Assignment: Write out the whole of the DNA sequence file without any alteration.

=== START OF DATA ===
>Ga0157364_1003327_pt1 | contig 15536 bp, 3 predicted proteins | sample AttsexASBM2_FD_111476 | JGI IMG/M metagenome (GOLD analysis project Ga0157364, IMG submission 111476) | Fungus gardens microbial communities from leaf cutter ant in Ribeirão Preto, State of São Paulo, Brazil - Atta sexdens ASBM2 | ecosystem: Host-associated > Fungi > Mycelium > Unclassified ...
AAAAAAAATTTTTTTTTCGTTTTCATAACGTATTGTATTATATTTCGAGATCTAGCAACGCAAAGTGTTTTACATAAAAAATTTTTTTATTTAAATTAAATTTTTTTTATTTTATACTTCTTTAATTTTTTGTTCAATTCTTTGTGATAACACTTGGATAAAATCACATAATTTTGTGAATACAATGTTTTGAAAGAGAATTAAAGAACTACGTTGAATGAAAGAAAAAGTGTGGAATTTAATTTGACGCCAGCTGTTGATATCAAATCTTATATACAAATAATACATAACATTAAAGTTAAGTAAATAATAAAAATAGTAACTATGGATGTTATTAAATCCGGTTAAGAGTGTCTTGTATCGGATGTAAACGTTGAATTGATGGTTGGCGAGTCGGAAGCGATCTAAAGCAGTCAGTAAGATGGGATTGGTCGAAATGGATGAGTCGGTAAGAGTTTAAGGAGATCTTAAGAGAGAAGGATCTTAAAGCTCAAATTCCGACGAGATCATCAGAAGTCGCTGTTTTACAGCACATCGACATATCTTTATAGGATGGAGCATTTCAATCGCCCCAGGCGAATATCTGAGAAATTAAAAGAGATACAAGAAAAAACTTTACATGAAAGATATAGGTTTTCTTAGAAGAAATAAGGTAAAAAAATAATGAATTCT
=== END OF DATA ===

>Ga0157364_1003327_pt1 | contig 15536 bp, 3 predicted proteins | sample AttsexASBM2_FD_111476 | JGI IMG/M metagenome (GOLD analysis project Ga0157364, IMG submission 111476) | Fungus gardens microbial communities from leaf cutter ant in Ribeirão Preto, State of São Paulo, Brazil - Atta sexdens ASBM2 | ecosystem: Host-associated > Fungi > Mycelium > Unclassified ...
AAAAAAAATTTTTTTTTCGTTTTCATAACGTATTGTATTATATTTCGAGATCTAGCAACGCAAAGTGTTTTACATAAAAAATTTTTTTATTTAAATTAAATTTTTTTTATTTTATACTTCTTTAATTTTTTGTTCAATTCTTTGTGATAACACTTGGATAAAATCACATAATTTTGTGAATACAATGTTTTGAAAGAGAATTAAAGAACTACGTTGAATGAAAGAAAAAGTGTGGAATTTAATTTGACGCCAGCTGTTGATATCAAATCTTATATACAAATAATACATAACATTAAAGTTAAGTAAATAATAAAAATAGTAACTATGGATGTTATTAAATCCGGTTAAGAGTGTCTTGTATCGGATGTAAACGTTGAATTGATGGTTGGCGAGTCGGAAGCGATCTAAAGCAGTCAGTAAGATGGGATTGGTCGAAATGGATGAGTCGGTAAGAGTTTAAGGAGATCTTAAGAGAGAAGGATCTTAAAGCTCAAATTCCGACGAGATCATCAGAAGTCGCTGTTTTACAGCACATCGACATATCTTTATAGGATGGAGCATTTCAATCGCCCCAGGCGAATATCTGAGAAATTAAAAGAGATACAAGAAAAAACTTTACATGAAAGATATAGGTTTTCTTAGAAGAAATAAGGTAAAAAAATAATGAATTCT